New evidence explains how magic mushrooms could treat depression
There has been a resurgence in research on psychedelic drugs. And the results so far indicate a number of therapeutic benefits. Magic mushrooms, for example, appear promising in their ability to treat severe, treatment-resistant depression. A new study highlights how psilocybin (the main psychoactive compound in magic mushrooms) can lift people out of their depression.
How psilocybin changes the brain
Scientists found that patients with major depression receiving psilocybin-assisted therapy had increased amygdala responses to images of fearful faces. (The amygdala is the emotional centre of the brain.) Authors say this is associated with improvements in mental health.
Previous research indicates that psilocybin can offer depressed patients relief by ‘resetting’ their brain. Lead author Dr Robin Carhart-Harris (who was behind this newer study as well) said:
Based on what we know from various brain imaging studies with psychedelics, as well as taking heed of what people say about their experiences, it may be that psychedelics do indeed ‘reset’ the brain networks associated with depression, effectively enabling them to be lifted from the depressed state.
Patients experienced these benefits after just one day, and continued to experience them five weeks later.
Magic mushrooms compared to antidepressants
It also seems that psilocybin relieves the symptoms of depression in a way quite different from SSRIs (selective serotonin reuptake inhibitors) – commonly prescribed antidepressants, which include fluoxetine (Prozac). The study states:
Psilocybin with psychological support was associated with increased amygdala responses to emotional stimuli, an opposite effect to previous findings with SSRIs. This suggests fundamental differences in these treatments’ therapeutic actions, with SSRIs mitigating negative emotions and psilocybin allowing patients to confront and work through them. Based on the present results, we propose that psilocybin with psychological support is a treatment approach that potentially revives emotional responsiveness in depression, enabling patients to reconnect with their emotions.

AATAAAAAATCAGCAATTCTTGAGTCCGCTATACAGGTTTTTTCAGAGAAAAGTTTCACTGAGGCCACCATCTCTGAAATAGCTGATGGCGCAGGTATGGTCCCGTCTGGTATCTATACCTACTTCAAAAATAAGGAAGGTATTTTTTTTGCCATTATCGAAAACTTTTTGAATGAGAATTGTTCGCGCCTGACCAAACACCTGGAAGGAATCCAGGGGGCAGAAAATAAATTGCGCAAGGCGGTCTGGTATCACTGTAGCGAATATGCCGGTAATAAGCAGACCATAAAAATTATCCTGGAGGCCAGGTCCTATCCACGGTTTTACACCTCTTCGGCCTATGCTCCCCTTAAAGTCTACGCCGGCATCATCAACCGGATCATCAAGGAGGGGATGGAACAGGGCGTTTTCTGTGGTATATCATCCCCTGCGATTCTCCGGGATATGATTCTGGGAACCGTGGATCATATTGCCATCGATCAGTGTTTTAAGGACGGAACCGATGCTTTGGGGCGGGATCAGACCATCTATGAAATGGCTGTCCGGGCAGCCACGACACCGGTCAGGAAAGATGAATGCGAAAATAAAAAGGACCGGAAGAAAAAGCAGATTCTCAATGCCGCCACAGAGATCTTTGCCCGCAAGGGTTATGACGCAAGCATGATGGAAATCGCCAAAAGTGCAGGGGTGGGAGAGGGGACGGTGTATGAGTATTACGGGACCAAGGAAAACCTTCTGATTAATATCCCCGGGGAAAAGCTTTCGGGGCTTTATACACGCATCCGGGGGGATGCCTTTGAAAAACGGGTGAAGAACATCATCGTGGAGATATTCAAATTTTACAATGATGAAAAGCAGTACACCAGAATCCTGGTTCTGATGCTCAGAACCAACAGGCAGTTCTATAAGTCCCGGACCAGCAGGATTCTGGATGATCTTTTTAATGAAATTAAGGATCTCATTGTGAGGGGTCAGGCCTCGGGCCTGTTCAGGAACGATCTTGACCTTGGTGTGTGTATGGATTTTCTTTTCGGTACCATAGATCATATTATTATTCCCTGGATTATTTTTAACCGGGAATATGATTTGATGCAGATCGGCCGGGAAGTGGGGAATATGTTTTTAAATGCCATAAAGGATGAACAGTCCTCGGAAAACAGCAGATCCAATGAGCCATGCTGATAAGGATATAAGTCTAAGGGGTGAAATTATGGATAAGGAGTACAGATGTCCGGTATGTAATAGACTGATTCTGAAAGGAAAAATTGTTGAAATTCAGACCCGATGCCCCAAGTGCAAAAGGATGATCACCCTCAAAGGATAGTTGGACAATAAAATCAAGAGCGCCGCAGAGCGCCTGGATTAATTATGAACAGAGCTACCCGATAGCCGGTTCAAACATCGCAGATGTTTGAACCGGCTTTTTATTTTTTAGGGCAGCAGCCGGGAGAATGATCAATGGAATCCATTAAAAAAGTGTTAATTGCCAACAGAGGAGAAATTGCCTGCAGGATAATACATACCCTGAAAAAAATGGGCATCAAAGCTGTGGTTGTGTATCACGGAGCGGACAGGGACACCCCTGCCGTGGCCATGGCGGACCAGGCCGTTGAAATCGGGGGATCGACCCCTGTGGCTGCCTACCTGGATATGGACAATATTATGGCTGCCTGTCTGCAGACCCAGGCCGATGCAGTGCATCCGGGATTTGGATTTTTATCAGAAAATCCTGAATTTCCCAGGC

SSRIs have sometimes been linked to emotional blunting. Leor Roseman, a PhD student who is part of the Psychedelic Research Group at Imperial College London (headed by Carhart-Harris), also says:
It is important to emphasize that psilocybin-assisted therapy is a model in which the patient is undergoing a deep psychological process in one or few psychedelic sessions, in which he might have an intense cathartic experience, or peak experience.
As promising as these results are, there are still some limitations with the study. Roseman highlights:
The major caveats are a lack of control group, a lack of SSRI group, and that the time point of investigation is only one day after the psilocybin session and not more than that. All of these caveats will be addressed in our next trial.
Increasingly, it is being shown in controlled, clinical trials that psychedelics can improve people’s mental health when all other treatment options have failed. As Roseman points out, we need further research to show how compounds like psilocybin can achieve such impressive results. But as the evidence builds, it is becoming clear why psychedelic-assisted therapy should be taken seriously.
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Featured image via Wikimedia
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